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2015 Transportation Report: Will Congress Finally Invest in America’s Roadways?

The American Association of State Highway and Transportation Officials (AASHTO) and the American Public Transportation Association recently released the “2015 Bottom Line Report” on transportation investment needs.

The results aren’t pretty, but they aren’t unexpected, either.

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The report estimates that the US government will need to invest $120 billion in the nation’s highway and bridge network and $43 billion in public transportation infrastructure just to meet current demand. In order to meet the combined surface transportation needs, an additional investment of $163 billion investment per year over a six year period would be required. Despite those needs, only $83 billion is invested in roads and bridges currently and a mere $17.1 billion is currently invested in public transit.

Upon the release of the report, AASHTO Executive Director Bud Wright said, “The top priority for every state transportation department is to keep America’s surface transportation system operating safely and efficiently.” While the report shines a bright light on the extreme gap between what is spent and what is required, Wright also said that if the government would put more resources into these projects, it would free up the backlog that has plagued the system for decades. The investment would not just repair our nation’s roads and bridges, but would also benefit construction workers, local economies, and the greater US economy at large.

A Dire Situation for America’s Bridges and Roadways

The report identified 64,000 structurally deficient bridges currently in operation in the United States. A bridge is classified as deficient if its deck, superstructure, or culvert is rated as “poor.” The rating does not necessarily mean that the bridge is unsafe, however. Every bridge is subject to regular inspection, and should a bridge fail inspection, it is closed. There was a decrease in this category from 1994 to 2013, thanks to an increase in federal infrastructure spending aimed at repairing or replacing old bridges.

However, no inspection plan is ever fool-proof. In 2007, during rush hour traffic, the I-35W Bridge in Minneapolis, Minnesota collapsed, killing 13 people and injuring 145. The bridge carried 140,000 vehicles per day, and had passed its inspection. Post-collapse review indicated that a design flaw was the cause of the fall. However, a serious backlog in government projects could put other roadways and bridges in jeopardy. The current state of “good repair” backlog is $87.7 billion – and that is just for maintaining things at their existing level. The backlog for structurally deficient roadways and bridges could have a more significant impact.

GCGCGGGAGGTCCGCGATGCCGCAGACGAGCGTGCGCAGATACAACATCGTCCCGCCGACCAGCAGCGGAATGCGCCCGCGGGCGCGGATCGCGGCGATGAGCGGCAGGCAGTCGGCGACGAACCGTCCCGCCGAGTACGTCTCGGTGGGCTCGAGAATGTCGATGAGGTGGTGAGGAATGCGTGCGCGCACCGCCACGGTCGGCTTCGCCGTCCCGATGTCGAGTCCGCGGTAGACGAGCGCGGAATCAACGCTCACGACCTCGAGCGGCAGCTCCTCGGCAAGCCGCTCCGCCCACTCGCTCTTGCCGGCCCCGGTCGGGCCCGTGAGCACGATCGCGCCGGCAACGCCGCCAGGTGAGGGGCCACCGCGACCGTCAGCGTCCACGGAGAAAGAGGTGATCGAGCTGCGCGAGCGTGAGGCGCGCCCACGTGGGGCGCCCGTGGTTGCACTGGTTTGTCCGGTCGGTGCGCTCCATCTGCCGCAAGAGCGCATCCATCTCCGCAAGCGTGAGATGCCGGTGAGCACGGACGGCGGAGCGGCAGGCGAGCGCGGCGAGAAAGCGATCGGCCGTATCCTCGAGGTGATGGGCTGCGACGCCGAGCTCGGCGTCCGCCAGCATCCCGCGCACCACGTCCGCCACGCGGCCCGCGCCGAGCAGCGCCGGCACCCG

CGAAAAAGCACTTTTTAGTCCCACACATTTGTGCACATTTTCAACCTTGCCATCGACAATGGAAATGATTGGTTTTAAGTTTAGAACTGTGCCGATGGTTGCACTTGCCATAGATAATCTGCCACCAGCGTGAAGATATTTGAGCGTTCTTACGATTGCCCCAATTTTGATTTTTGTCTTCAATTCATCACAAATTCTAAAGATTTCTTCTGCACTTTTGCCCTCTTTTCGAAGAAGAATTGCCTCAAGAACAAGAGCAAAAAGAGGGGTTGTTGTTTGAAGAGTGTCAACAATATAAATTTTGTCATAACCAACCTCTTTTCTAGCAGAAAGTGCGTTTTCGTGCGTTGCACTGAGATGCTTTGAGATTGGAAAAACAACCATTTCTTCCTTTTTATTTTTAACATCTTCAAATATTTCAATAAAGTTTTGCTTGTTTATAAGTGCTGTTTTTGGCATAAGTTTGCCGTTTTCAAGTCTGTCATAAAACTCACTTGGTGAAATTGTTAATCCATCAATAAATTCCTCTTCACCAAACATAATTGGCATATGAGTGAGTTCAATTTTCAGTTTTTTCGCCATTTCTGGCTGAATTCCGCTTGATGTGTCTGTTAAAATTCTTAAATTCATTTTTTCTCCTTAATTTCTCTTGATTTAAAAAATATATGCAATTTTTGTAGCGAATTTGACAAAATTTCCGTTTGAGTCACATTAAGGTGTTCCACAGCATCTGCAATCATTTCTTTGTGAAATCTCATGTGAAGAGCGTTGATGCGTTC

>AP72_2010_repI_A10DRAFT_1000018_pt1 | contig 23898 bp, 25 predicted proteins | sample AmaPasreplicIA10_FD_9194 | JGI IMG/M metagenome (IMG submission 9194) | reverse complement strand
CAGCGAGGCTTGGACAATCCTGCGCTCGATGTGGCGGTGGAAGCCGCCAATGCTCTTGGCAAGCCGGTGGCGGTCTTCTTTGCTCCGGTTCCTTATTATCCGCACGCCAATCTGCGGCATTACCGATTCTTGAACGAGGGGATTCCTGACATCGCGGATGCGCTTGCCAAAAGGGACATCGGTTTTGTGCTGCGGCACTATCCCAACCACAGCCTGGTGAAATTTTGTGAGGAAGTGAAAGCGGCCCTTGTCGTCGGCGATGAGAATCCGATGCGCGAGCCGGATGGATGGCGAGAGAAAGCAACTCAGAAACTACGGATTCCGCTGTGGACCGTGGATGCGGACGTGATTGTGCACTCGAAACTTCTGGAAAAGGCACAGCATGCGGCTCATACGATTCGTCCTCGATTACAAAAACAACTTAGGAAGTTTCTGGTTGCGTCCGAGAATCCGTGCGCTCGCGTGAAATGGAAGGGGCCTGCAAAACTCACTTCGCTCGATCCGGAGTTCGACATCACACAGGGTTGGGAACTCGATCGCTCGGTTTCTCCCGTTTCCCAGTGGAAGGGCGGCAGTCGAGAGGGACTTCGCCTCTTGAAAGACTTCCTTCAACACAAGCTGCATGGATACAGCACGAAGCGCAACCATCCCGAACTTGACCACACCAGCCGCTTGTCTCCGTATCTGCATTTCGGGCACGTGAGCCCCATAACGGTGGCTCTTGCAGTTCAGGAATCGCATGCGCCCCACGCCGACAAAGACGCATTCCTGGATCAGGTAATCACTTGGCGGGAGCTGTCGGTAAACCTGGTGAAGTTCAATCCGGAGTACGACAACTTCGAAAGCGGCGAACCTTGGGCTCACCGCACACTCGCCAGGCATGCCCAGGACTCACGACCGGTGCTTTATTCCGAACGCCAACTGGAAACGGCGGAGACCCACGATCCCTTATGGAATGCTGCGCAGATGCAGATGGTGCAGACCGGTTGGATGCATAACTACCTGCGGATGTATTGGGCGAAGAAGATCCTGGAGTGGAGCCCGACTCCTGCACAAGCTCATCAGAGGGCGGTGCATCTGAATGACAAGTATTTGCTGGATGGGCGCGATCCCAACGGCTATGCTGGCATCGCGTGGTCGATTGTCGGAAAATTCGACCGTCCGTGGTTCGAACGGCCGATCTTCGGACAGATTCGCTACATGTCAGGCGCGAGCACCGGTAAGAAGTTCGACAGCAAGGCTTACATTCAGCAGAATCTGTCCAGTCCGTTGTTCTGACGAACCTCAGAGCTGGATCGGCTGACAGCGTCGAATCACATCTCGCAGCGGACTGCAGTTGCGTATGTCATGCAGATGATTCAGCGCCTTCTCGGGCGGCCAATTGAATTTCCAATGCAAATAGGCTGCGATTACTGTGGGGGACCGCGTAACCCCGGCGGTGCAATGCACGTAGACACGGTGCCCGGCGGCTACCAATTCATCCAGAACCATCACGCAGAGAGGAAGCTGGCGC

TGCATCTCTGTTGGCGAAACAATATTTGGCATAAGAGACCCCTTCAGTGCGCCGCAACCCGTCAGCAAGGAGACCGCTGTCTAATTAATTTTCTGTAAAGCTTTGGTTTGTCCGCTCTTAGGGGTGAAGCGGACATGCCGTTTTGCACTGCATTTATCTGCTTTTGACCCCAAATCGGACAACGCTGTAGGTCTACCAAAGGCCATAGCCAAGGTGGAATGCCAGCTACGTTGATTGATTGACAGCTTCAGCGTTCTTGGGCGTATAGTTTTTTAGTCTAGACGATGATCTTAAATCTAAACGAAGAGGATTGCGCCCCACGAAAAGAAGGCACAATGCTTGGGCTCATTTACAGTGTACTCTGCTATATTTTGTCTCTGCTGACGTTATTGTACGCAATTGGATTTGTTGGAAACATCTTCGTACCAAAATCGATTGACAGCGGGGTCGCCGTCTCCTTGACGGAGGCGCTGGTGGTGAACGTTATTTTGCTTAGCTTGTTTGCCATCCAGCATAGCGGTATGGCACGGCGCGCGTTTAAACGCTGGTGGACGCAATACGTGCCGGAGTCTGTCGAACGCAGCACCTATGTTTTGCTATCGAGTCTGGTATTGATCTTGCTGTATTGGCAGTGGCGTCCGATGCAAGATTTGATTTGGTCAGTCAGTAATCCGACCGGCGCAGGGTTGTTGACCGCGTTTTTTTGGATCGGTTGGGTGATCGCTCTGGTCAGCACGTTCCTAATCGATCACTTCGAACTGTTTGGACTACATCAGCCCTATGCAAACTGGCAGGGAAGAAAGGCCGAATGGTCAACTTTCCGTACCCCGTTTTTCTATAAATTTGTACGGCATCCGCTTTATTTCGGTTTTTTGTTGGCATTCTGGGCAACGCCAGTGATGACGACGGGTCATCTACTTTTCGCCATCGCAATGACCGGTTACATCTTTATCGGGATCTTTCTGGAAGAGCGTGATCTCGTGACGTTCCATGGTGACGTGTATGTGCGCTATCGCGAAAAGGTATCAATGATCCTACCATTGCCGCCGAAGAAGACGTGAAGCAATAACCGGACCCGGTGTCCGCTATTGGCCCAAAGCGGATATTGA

What Will it Take to Get Congress to Invest?

Everyone can agree that the safety of bridges and the condition of roads is essential. The business community, trade unions, and professional associations have all been able to work together for the common good to get Congress’s attention, but they have yet to be able to get the government to reach a consensus when it comes to long-term investments in national transportation infrastructure.

While Congress sits on its hands, freight ton mileage is expected to increase 72 percent by 2040 and Americans are turning to driving as their primary means of long-distance transportation in the wake of increased airline fares and fees and falling gas prices. The increased traffic will only increase the investment required of the government to keep roads and bridges in good working order. It remains to be seen what the 2015 session of Congress will mean for transportation infrastructure.

You can read the full Bottom Line report here: http://bottomline.transportation.org/